Molecule Linked to Neurological Dysfunctions Identified

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A team of researchers has pinpointed a small molecule responsible for nerve cell damage and other symptoms tied to neurological diseases, including multiple sclerosis (MS).

A team of researchers has pinpointed a small molecule responsible for nerve cell damage and other symptoms tied to neurological diseases, including multiple sclerosis (MS).

In a study published in the June 2014 issue of The Federation of American Societies for Experimental Biology Journal, investigators at The Open University (OU) in the United Kingdom and colleagues from Sheffield, London, and Amsterdam highlighted the behavior of MicroRNA-155 (miR-155) and its activity during inflammation.

According to a statement released by the OU, inflammation in the molecule creates gaps in tissue cells, leading to toxins entering the brain from the bloodstream. In comparison, unaffected individuals’ cells create a barrier that prevents molecules from invading the brain.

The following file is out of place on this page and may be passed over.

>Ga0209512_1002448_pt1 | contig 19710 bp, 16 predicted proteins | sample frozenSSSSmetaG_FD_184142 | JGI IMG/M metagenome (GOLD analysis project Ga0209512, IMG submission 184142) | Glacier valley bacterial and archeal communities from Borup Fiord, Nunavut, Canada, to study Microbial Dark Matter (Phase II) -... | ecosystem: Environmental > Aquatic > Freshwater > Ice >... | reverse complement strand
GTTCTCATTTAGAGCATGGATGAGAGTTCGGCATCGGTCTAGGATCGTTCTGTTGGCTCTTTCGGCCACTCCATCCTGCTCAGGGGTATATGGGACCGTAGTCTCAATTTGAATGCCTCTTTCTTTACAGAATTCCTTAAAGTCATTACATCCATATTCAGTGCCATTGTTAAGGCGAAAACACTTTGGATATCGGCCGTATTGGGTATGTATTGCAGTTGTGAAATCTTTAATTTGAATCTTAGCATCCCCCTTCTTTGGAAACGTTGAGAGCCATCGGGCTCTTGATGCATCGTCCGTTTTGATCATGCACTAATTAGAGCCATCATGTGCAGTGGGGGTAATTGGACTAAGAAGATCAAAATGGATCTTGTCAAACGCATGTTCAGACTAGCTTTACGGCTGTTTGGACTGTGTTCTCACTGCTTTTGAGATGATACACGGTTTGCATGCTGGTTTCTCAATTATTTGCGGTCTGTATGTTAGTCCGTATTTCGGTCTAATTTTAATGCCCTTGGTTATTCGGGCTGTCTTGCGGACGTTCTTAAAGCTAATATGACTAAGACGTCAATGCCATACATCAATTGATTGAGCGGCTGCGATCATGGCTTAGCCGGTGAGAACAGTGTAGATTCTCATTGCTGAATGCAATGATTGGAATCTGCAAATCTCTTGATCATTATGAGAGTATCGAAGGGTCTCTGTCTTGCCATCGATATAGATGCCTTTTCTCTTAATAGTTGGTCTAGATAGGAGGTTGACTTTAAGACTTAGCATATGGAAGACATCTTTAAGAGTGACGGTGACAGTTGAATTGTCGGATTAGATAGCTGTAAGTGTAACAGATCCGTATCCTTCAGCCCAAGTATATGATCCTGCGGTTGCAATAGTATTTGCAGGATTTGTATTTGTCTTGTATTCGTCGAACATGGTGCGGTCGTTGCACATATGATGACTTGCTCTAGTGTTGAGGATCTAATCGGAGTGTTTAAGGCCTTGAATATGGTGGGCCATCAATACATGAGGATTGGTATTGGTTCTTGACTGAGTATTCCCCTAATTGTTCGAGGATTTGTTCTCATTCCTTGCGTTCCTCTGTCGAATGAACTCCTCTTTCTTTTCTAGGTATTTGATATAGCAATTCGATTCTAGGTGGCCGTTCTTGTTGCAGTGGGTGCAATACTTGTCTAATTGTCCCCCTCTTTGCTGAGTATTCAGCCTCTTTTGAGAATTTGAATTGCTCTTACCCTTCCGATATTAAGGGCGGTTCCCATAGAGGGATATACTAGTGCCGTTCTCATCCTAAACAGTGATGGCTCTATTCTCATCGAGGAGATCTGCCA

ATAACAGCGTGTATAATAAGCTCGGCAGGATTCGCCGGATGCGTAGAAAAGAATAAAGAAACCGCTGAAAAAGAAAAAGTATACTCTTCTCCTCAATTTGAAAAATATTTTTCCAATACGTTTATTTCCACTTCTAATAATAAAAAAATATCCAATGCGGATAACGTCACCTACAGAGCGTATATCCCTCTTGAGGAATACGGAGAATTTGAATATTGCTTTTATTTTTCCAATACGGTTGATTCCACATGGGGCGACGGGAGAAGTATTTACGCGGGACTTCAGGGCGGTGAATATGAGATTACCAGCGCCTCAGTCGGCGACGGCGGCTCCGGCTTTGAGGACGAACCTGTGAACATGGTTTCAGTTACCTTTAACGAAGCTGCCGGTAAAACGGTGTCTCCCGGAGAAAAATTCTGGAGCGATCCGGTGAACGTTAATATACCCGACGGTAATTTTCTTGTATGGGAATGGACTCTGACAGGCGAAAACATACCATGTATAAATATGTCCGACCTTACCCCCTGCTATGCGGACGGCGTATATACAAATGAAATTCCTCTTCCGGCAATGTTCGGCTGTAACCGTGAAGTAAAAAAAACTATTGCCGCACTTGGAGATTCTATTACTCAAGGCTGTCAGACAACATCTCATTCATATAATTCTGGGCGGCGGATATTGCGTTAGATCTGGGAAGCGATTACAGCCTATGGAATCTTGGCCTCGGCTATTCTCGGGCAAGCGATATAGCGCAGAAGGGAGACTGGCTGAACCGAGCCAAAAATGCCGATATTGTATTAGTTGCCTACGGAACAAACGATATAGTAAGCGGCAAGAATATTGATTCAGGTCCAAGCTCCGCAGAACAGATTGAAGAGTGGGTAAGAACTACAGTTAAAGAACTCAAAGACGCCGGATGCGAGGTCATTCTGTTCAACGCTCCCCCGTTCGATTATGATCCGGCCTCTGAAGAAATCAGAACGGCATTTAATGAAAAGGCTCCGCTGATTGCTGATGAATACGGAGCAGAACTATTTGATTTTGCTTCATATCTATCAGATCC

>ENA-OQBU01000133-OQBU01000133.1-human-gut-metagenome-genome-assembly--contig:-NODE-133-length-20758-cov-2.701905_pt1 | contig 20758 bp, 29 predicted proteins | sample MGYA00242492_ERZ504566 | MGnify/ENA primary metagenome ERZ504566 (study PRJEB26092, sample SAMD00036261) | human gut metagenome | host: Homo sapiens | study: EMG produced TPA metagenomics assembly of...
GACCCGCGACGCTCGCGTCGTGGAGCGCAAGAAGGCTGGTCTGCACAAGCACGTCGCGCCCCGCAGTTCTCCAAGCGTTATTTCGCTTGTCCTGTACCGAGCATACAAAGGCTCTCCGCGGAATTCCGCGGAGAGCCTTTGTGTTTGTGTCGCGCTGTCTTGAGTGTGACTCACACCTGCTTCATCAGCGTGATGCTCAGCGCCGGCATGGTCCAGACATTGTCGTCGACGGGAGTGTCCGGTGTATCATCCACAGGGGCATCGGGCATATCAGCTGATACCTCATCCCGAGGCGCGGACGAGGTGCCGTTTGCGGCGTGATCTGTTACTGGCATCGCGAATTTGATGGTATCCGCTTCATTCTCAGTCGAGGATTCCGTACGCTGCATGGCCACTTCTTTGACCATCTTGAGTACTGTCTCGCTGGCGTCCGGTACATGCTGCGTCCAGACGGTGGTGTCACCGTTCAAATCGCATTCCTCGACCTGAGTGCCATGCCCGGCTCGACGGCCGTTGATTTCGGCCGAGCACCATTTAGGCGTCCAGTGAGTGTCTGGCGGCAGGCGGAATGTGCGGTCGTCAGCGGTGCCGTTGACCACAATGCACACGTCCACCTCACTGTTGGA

“We have identified miR-155 as a critical miRNA in neuroinflammation at the blood-brain barrier (BBB),” the authors noted. “miR-155 is expressed at the neurovascular unit of individuals with MS and of mice with experimental autoimmune encephalomyelitis.”

The statement also noted that cells that line blood vessels and control molecules’ brain access when inflamed become “leaky” due to neurological immunity. This inflammation, the study noted, has been observed with several conditions such as MS, HIV, dementia, and bacterial infections of the blood.

The investigators said that while BBB dysfunction was recognized in MS and stroke patients, molecular activity behind the dysfunction is still a mystery.

"This research has helped us to gain a better understanding of how toxins and other blood-borne molecules are leaked into the brain in inflammatory conditions,” lead author Ignacio Romero, MD, senior lecturer in Cellular Neuroscience in Open University’s Department of Life, Health and Chemical Sciences, said in a statement.“This is crucial, not only for helping to explain the molecular underpinnings of neurological diseases such as Alzheimer’s and MS, but also for opening up new possibilities for developing treatments to reduce the flow of these unwanted molecules to the brain and also for delivering life-saving drugs.”

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